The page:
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1987, love in time of war. A bus driver George Lennox meets Carla, a Nicaraguan exile living a precarious, profoundly sad life in Glasgow. Her back is scarred, her boyfriend missing, her ... See full summary »
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Liam is a young, restless teen struggling to realize his dream in the gritty and dismal streets of Greenock, where unemployment is rampant and little hope is available to the city's youth. He is waiting for the release of his mother, Jean, from prison where she is completing a prison term for a crime that her boyfriend actually committed. Her boyfriend, Stan, is a crude and obnoxious drug pusher is partnered by Liam's equally rough and foul-mouthed, mean-spirited grandfather. Liam is determined to rescue his mother from both of them, which means creating a safe haven beyond their reach. But first he's got to raise the cash--no small feat for a young man It's not long before Liam and his pals' crazy schemes lead them into all sorts of trouble. Finding himself dangerously out of his depth, Liam knows he should walk away. Only this time, he just can't let go. Written by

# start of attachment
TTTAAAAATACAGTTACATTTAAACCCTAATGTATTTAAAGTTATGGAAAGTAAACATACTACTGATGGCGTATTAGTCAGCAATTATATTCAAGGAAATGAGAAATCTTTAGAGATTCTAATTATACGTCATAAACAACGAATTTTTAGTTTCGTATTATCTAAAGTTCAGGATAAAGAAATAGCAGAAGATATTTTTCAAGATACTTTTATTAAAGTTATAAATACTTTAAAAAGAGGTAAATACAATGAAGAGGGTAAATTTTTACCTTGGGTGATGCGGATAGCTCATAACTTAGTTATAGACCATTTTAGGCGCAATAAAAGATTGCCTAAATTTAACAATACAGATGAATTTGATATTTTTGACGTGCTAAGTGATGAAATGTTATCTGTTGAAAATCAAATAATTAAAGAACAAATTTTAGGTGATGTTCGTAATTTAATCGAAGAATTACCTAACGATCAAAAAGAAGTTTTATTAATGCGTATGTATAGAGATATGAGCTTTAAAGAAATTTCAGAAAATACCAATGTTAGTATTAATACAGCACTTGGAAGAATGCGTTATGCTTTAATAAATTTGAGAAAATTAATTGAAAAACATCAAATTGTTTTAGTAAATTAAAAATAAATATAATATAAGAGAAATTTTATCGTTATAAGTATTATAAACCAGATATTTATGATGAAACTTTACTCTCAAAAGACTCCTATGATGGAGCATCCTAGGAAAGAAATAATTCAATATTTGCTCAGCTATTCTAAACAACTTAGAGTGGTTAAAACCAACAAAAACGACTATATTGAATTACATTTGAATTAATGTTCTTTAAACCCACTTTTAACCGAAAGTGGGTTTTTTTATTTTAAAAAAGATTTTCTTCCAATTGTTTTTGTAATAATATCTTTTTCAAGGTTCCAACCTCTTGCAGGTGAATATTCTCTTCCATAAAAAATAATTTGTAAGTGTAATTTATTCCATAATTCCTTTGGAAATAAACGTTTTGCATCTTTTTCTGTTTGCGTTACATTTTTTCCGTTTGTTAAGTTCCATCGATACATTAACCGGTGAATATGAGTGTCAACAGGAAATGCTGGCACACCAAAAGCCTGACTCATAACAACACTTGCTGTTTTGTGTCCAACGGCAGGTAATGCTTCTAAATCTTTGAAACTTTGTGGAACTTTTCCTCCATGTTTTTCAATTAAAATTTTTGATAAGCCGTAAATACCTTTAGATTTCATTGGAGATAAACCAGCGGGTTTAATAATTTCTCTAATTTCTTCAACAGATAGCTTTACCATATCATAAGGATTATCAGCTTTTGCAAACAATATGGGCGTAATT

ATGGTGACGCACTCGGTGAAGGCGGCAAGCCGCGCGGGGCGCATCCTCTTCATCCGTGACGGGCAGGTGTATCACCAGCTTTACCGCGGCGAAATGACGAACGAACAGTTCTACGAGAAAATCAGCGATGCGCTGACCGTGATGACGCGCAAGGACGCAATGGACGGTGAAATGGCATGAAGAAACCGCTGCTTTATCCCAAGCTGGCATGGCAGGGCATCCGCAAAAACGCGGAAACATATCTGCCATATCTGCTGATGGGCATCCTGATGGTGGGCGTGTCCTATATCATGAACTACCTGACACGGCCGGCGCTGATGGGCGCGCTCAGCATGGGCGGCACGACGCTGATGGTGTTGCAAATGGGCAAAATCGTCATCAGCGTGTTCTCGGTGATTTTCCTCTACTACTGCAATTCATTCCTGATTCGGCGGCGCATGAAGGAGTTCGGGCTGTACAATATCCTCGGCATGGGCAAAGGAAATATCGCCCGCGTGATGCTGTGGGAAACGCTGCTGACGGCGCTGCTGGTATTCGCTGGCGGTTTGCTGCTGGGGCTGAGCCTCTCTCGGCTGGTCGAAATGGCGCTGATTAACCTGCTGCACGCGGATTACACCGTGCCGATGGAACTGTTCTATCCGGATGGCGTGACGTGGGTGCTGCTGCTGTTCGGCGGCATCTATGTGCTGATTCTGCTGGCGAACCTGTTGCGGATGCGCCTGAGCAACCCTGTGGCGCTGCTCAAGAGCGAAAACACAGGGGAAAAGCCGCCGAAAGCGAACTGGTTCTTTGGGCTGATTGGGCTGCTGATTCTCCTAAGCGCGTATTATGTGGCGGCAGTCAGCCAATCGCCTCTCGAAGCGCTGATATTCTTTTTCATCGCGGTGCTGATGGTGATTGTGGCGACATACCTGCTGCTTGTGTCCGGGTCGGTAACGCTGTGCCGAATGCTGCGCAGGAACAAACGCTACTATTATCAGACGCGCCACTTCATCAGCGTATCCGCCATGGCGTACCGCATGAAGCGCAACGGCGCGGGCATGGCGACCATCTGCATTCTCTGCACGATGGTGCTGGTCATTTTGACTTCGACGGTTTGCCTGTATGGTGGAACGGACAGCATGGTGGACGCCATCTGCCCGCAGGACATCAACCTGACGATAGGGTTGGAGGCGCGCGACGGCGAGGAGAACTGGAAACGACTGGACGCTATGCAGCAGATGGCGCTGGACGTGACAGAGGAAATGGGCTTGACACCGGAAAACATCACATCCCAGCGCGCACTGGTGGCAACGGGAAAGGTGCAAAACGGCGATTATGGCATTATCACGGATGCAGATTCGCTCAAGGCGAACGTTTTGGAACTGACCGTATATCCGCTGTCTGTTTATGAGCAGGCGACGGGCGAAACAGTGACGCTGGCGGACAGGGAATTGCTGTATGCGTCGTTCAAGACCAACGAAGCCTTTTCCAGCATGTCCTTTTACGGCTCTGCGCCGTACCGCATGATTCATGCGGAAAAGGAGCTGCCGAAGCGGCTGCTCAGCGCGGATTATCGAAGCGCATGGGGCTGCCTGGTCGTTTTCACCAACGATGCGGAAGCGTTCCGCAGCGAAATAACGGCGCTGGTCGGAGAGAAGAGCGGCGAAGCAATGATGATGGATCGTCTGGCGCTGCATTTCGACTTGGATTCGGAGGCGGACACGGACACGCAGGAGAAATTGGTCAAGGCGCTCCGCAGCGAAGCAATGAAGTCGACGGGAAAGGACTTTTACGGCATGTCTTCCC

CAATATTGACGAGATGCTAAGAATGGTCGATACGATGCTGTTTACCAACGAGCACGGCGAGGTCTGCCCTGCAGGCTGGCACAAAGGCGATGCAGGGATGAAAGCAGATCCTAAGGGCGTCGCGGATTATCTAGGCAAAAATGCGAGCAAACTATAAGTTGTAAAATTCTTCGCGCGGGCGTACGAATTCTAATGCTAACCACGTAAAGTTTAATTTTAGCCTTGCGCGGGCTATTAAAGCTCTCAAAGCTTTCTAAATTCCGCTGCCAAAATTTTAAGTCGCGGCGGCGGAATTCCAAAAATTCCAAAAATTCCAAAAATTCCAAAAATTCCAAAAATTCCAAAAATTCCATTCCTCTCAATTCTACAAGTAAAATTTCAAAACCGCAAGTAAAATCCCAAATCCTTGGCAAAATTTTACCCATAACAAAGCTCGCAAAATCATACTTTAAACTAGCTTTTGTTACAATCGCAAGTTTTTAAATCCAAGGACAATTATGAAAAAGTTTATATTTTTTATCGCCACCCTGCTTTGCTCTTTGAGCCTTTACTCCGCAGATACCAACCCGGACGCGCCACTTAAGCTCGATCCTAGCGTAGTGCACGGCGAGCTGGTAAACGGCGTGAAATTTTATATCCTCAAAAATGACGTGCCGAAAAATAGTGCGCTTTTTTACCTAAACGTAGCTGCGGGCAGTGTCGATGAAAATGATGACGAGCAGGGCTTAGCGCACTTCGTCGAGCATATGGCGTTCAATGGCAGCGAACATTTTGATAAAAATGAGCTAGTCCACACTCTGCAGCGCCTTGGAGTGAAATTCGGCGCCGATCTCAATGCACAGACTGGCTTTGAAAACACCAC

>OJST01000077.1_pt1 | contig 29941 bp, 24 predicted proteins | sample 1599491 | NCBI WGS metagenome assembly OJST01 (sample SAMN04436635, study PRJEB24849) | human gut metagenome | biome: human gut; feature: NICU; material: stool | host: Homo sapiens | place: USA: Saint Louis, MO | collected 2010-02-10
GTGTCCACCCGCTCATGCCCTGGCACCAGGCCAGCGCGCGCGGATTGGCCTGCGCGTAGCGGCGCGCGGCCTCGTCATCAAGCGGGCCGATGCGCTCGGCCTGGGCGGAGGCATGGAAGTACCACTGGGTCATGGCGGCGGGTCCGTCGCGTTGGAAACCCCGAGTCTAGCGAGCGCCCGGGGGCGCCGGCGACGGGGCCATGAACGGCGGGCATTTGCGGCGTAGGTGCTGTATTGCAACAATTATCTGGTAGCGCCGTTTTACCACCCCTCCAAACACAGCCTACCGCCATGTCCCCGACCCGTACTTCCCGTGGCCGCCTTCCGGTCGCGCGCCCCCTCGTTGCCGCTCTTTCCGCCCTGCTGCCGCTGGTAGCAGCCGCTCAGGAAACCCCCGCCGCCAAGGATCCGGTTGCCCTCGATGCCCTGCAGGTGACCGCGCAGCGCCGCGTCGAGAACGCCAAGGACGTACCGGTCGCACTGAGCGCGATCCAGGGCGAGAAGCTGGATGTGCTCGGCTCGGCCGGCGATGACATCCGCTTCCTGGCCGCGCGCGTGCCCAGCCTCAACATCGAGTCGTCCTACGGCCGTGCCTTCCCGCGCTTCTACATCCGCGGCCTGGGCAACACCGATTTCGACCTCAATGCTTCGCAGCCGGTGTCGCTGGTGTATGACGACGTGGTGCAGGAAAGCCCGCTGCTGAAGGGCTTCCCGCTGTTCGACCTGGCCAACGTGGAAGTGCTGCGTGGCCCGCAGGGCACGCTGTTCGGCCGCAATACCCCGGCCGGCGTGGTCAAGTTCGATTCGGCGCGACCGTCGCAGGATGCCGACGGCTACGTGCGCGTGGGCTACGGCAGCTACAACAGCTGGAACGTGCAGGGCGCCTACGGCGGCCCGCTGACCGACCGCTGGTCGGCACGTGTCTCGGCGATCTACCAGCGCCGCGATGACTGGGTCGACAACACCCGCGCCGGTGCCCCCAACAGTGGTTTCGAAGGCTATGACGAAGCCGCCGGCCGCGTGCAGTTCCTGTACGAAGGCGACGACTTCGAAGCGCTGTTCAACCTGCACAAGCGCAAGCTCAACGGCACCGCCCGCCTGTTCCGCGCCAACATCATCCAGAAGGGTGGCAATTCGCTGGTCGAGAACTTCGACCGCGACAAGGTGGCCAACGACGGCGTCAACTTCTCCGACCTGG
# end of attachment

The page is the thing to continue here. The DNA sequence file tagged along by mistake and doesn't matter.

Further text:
Sujit R. Varma
The film gives an alternative and "non-tourist" view over Glasgow area where drugs, alcohol and violence are daily part of life and struggle through this is impossible without outside support. Autumn grayness accentuates the daily gloom and moments of hope are too brief - and always associated with a "catch". Ken Loach is a gifted director and the plot intensity is excellently exploited, but the script itself is too lopsided to me.
As for the actors, Martin Compston as Liam outperforms all the others; he is really great in portraying a soon-to-be 16-years-old "ned" as they say in Scotland. Other characters are too briefly on screen and at times incomprehensible (e.g. Pinball).
Sweet Sixteen could be a strong warning film for teens, but due to hard language it is forbidden to minors in most countries... It is no family film anyway.
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